Monday, March 13, 2017

The Psychology of Holi

Little kids are good at it, dogs are too, in fact all animals are, but most adult human beings are pretty lousy at it. Can you guess what I am talking about? I am referring to the activity of play. Play was our second nature as children. As I see in my little nieces and nephews now, there was a time in our lives when we used to squeal in delight while playing. There was a time when our parents had to literally threaten us with punishments for us stop playing and get busy with work (studies). But somehow as we grew up, we became very serious creatures and lost something that was second nature to us. Now all we do is work, work and work. We think of play as a waste of time, unless it is of a competitive nature (as in competitive sports). Play for play sake is a lost art for most adults, that ironically we need to revive by taking it seriously.

Goofing around with my niece (Year 2011)

Today is the Hindu festival of Holi--the festival of playing with colors. Many of us celebrate the festival without really understanding the significance of it. That's fine in some respects, because the beauty of such traditions is that you reap their benefits when you engage in them, irrespective of whether you actually know their psychological and spiritual significance. However, it is also true that we are likely to do things the right way and in a more committed fashion if we understand the scientific basis of our festivals. So my post today is to very briefly explain the psychological basis of Holi. The post is not just for my readers. As is usually the case, through the process of writing my posts, I also try to remind myself of the things that are truly important in life.

As most Hindus know, the Holi festival has two main parts: 1) Holika Dahan, which involves lighting a bonfire the evening before the day of playing with colors, and 2) Holi, which involves playing with colors with your family, acquaintances, and even strangers. Most Hindus will also know that the Holika Dahan bonfire tradition is related to the story of Bhakt Prahalad, and the Holi playing with color festival is related to the leelas of Radha and Krishna. The Holika Dahan story is typically referred to as a story of good over evil, but it is much more than that. To me, the story of Prahalada is also a victory of the power of innocence (depicted through Prahalada's innocent love towards Vishnu) over mindless competitiveness (depicted through Hiranyakashipu, the ambitious demon who at one point of time controlled Indrapuri). You will appreciate this interpretation, especially when you put it in context of the tradition of playing with colors the day after the Holika Dahan. Holi is the celebration of the joyful play of Krishna with Radha and the Gopis. Krishna is of course the most playful avataars of Vishnu. Holi, where people become carefree and play with colors, is again a celebration of unadulterated play that unfortunately we only see in innocent children.

There is a kind of abandonment in real play. When you are engaged in real play, you lose all self-consciousness, a mindset that most of us adults are plagued with. The times when we succeed in living our life with a complete sense of abandonment--where there are no worries about winning or losing, no worries about what others will think of us--are the happiest times of our life. Such states have been described in the psychological literature as flow or being in the zone. Naturally, we continue to strive for those moments.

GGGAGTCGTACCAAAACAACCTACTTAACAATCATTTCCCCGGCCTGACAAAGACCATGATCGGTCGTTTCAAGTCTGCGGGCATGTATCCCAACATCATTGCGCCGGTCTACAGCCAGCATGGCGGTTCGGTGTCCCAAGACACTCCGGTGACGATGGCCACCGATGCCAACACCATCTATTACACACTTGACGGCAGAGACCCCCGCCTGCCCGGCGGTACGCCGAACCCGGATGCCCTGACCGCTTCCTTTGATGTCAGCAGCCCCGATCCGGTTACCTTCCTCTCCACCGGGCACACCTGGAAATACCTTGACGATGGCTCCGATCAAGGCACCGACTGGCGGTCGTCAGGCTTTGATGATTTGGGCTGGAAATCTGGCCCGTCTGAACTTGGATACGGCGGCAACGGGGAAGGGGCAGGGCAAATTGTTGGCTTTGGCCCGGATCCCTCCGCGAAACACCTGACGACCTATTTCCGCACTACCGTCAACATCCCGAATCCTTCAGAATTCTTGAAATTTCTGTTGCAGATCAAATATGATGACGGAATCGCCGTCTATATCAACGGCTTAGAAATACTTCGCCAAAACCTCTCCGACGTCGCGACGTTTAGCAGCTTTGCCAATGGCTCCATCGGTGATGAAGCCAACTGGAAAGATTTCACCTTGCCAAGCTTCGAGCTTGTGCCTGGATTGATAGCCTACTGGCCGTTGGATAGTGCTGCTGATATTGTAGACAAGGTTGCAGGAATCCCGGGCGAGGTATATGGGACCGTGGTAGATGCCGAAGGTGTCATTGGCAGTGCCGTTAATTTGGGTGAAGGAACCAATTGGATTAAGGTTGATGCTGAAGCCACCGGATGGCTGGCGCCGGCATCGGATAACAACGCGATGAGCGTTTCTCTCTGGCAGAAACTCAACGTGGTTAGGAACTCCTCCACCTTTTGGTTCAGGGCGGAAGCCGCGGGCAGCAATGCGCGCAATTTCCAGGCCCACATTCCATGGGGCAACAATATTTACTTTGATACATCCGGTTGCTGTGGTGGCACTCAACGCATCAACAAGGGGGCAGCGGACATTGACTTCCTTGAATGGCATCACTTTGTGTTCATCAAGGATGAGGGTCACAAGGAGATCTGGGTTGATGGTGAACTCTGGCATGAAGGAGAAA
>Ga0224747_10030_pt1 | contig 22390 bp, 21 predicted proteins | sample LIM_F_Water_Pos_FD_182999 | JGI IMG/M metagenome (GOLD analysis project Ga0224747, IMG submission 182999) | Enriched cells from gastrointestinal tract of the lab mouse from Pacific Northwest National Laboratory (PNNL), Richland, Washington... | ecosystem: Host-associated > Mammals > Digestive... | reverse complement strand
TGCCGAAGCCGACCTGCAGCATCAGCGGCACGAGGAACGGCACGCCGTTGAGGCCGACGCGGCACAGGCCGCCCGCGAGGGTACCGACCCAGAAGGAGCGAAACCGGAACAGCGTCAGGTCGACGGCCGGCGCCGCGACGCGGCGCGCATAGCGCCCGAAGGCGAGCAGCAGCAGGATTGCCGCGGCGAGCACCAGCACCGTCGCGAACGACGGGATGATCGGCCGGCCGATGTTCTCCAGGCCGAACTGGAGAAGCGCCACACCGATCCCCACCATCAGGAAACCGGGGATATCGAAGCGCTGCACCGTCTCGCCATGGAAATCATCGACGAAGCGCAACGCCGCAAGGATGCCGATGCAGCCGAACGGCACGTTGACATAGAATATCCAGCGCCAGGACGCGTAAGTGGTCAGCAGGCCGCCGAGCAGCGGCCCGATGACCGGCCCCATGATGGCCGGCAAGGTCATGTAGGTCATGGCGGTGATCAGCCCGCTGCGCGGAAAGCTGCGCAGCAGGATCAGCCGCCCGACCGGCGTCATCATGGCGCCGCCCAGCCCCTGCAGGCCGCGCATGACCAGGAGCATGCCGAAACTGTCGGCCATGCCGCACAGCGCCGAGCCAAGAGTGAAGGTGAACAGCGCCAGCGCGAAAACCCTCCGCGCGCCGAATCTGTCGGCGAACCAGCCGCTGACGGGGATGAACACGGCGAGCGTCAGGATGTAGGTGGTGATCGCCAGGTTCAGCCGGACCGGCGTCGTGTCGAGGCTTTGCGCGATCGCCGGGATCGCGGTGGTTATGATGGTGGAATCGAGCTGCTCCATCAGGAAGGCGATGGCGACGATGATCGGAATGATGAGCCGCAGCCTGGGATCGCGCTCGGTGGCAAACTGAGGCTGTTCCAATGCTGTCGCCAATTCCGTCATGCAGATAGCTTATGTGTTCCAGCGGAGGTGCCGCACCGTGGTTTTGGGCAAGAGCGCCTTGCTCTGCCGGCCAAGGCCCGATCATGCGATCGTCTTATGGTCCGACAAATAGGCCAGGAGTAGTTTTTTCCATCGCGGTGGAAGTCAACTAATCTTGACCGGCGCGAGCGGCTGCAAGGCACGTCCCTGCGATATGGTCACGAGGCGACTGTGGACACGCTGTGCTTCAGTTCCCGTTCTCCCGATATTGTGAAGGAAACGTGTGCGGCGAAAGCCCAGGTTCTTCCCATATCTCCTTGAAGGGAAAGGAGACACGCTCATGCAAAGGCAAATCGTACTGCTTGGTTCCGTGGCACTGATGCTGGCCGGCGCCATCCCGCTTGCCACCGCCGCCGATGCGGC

Sadly, having become too serious, most of us adults cannot get over our self-consciousness without the aid of substances such as alcohol and bhaang. Bhaang, as most Indians know, is very popular during times of Holi. This is a truly a sad degradation of ourselves, where we cannot even play with abandon without the help of substances. Now, lest I be accused of preaching morality, I should say that I don't see anything immoral in use of substances. I just find them to be inefficient means of experiencing bliss, because along with the momentary bliss comes terrible hangovers. And worse they are unhealthy, addictive, and potentially dangerous for self and others (as happens during drunken driving or alcohol inebriated rapes).

The point is that we adults have a need to experience the sense of self-abandonment that we could so easily access when we were children. That's why we gravitate towards substances. However, children don't need alcohol or bhaang to experience joy and bliss. They simply play. Holi is a festival that reminds us to loosen up and play without purpose. And this is also the spiritual significance of Holi. It prompts us in the direction of taking ourselves less seriously. It leads us in the direction of Ananda, which essentially means joy/bliss and is one of the three chief characteristics of the Brahman and our real selves.

Lastly, for those who only believe in science, there is quite a bit of research that has been done on the power of play. Play has been found to make people more happy, optimistic, creative, compassionate, physically healthy, productive. It has also been found to deepen our relationships. In his book, Play: How it Shapes the Brain, Opens the Imagination, and Invigorates the Soul, author Stuart Brown shares his research on murderers, and finds that one common link among the killers was that they lacked play during their childhood. Most of us probably played a lot during our childhood days, and have only lost the art as adults. So let's take up play, so that we don't end up killing ourselves through our mindless lifestyles. There is also strong positive correlation between play and success. So, if the external manifestation of success is all you want in your life, it still makes to take play seriously.

Happy Holi!!!

1 comment:

  1. Nice to read your article! I am looking forward to sharing your adventures and experiences.
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